“Leave me here!” I wailed to Sam. “Just leave me a tent, that’s it, I’m sleeping here.” Sam somehow convinced me to bail my pack there and hike to the cabin without it. As I hiked along the trail without the 80-pound pack, I was no longer post-holing. We got to the cabin exhausted. Blisters raged and bleeding. Body ached. I wasn’t the only one who had a meltdown getting to the cabin, but we made it. Sam dropped his bag off and went to get mine and, if I’d had the energy, I would have felt bad. Off he went and returned an hour later. Nicole and John had intended to follow us along the same route, but only a few hours later made the avalanche hazard poor, they had skinned to the cabin in the dark, but a full moon lit the way. We ate dinner and had drinks, but we were all so exhausted from the day, we passed out hard in the warm cabin.
It was time to ski tour up to the actual glacier. The weather was perfect, with blue skies and temperatures hovering above zero. Sam was a newbie skier, so we decided to do bunny slopes nearby to the glacier, while the rest went further up the moraine. We dug a snow pit, yard-saled some skiing down the hill and enjoyed a beautiful day and sunshine. Less exhausted, but still sore, it was time for dinner. This meant using the rest of the day to go get firewood so we could enjoy a bonfire. There were also some drinks. (Hey, we didn’t cart all that booze for nothing.) Using the pulk, Sam and I explored across the river for deadfall trees to chop and saw. We dug out a firepit and were ready for some shenanigans when everyone else returned from the day.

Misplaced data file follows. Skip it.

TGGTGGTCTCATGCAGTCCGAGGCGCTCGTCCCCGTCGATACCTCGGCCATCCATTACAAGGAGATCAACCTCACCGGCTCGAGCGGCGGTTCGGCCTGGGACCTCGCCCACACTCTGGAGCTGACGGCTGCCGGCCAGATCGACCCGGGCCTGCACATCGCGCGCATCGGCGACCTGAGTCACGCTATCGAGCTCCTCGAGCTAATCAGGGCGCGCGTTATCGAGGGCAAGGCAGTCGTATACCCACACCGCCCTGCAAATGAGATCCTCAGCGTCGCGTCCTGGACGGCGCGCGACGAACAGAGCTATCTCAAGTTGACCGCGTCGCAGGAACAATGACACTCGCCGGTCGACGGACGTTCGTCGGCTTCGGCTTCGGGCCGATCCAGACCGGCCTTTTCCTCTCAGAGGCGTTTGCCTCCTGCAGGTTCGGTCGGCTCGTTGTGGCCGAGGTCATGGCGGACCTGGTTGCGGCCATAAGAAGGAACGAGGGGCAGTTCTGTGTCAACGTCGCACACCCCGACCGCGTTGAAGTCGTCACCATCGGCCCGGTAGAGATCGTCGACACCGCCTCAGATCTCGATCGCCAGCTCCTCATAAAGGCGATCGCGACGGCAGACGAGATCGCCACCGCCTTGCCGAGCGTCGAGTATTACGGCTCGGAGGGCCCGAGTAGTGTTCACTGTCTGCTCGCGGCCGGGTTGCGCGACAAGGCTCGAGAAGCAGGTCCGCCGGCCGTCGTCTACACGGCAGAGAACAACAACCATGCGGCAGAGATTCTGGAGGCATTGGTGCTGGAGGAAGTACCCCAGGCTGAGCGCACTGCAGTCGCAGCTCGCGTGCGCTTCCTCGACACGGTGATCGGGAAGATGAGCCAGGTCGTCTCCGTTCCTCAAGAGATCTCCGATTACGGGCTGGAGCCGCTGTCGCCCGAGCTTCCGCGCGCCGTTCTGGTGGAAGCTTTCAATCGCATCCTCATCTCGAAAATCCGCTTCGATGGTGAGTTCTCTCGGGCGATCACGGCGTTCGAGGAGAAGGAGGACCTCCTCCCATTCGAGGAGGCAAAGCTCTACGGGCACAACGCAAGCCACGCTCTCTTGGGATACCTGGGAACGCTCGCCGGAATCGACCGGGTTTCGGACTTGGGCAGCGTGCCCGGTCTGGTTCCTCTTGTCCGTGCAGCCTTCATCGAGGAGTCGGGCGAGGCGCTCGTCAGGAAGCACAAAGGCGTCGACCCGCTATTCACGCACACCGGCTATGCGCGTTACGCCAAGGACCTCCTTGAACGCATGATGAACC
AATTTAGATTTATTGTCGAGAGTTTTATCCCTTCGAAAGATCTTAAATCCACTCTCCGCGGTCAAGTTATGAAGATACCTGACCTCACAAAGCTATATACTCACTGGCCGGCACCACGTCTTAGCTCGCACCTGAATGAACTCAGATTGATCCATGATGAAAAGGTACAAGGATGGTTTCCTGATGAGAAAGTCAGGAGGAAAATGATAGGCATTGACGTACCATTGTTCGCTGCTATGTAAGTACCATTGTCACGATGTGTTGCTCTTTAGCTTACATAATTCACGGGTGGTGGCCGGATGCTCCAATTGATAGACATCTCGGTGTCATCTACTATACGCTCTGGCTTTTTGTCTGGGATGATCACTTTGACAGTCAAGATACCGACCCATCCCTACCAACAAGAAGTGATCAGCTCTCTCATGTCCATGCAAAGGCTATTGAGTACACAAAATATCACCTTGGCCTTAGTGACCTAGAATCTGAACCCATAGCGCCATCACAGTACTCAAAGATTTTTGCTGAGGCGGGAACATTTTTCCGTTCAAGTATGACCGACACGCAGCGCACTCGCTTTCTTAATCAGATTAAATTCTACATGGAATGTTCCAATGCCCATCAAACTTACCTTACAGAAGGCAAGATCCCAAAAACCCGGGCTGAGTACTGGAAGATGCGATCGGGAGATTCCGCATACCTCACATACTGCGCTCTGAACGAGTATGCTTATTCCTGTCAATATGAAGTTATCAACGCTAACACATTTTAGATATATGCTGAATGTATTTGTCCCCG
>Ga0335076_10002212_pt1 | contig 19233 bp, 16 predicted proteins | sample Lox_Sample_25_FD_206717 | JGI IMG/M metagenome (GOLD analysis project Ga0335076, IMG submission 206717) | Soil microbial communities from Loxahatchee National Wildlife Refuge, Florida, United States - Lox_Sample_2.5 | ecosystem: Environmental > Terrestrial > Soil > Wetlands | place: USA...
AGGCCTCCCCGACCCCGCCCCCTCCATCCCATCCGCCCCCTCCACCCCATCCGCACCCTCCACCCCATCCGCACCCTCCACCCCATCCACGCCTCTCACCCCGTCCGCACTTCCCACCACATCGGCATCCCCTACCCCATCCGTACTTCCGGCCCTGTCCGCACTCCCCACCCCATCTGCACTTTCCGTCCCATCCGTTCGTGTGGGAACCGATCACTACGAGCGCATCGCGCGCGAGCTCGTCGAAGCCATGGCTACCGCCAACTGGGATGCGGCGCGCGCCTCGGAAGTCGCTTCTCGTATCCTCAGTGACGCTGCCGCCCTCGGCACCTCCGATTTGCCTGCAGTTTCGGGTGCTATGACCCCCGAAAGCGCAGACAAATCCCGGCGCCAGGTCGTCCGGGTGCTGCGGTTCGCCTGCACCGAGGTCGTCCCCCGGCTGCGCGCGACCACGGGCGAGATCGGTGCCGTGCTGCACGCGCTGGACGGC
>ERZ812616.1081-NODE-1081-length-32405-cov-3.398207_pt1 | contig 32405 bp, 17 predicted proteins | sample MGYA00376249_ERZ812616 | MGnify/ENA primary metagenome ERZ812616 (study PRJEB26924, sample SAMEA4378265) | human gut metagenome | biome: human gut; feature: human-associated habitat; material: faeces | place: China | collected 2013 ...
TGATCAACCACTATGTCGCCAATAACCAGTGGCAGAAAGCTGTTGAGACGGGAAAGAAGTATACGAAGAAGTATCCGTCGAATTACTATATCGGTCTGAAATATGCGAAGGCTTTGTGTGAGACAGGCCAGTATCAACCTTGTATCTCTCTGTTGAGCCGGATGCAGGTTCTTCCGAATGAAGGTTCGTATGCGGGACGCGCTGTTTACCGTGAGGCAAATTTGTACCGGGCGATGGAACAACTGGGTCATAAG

When we woke up, the weather had shifted and a storm was rolling in. Somehow there was still alcohol left and lots of food, all of which had to be carted out with us. The others wanted to ski more of the glacier and then head out. Sam and I headed directly out. We decided to follow the frozen river to avoid the up and down on skis. That proved fruitful until we got to a cliff waterfall, though we did make it down. We arrived to the train tracks and started a long slow drag down, with clouds now covering the mountains. We continued, saw some grizzly tracks, and encountered less and less snow, which made it difficult to keep the skis on.
We arrived to the top of the pipeline and, with our bags still heavy, we had to figure out how to get skis, selves and pulk down the steep section, which was mostly ice. We had our skis strapped on our backs, plus the packs, plus the pulk. The grade was so steep, the skis often dragged on the mountain. This was most certainly the least favourite part of the trip. At one point, when Sam finally decided to put on his crampons, the skis immediately slipped down the hill and over a cliffed section. Which required some maneuvering to find and save them. To put it politely, there was lots of ass-sliding and swearing as the temperatures were above zero and full of that springtime rainforest moisture. Nicole had discovered straight skiing down the train tracks was the fastest method, taking an hour instead of several. We only found this out after we trudged each step. Finally though, the pipeline was visible and, luckily, was still frozen enough to cross. We arrived at the vehicles, excited but realized we still had to drive to the summit to get my vehicle. We arrived back to Skagway, where we showered, napped and then went to Skagway Brewing Company for a burger and a pint to catch up with the crew. Now that we were warm, bathed and fed, we could reminisce about the stupid and embarrassing things we survived.
Visit Recreation.Gov/Camping/Campgrounds to reserve the cabin in the summer.
During the summer, it is accessed by train. In the winter, there is no reservation system.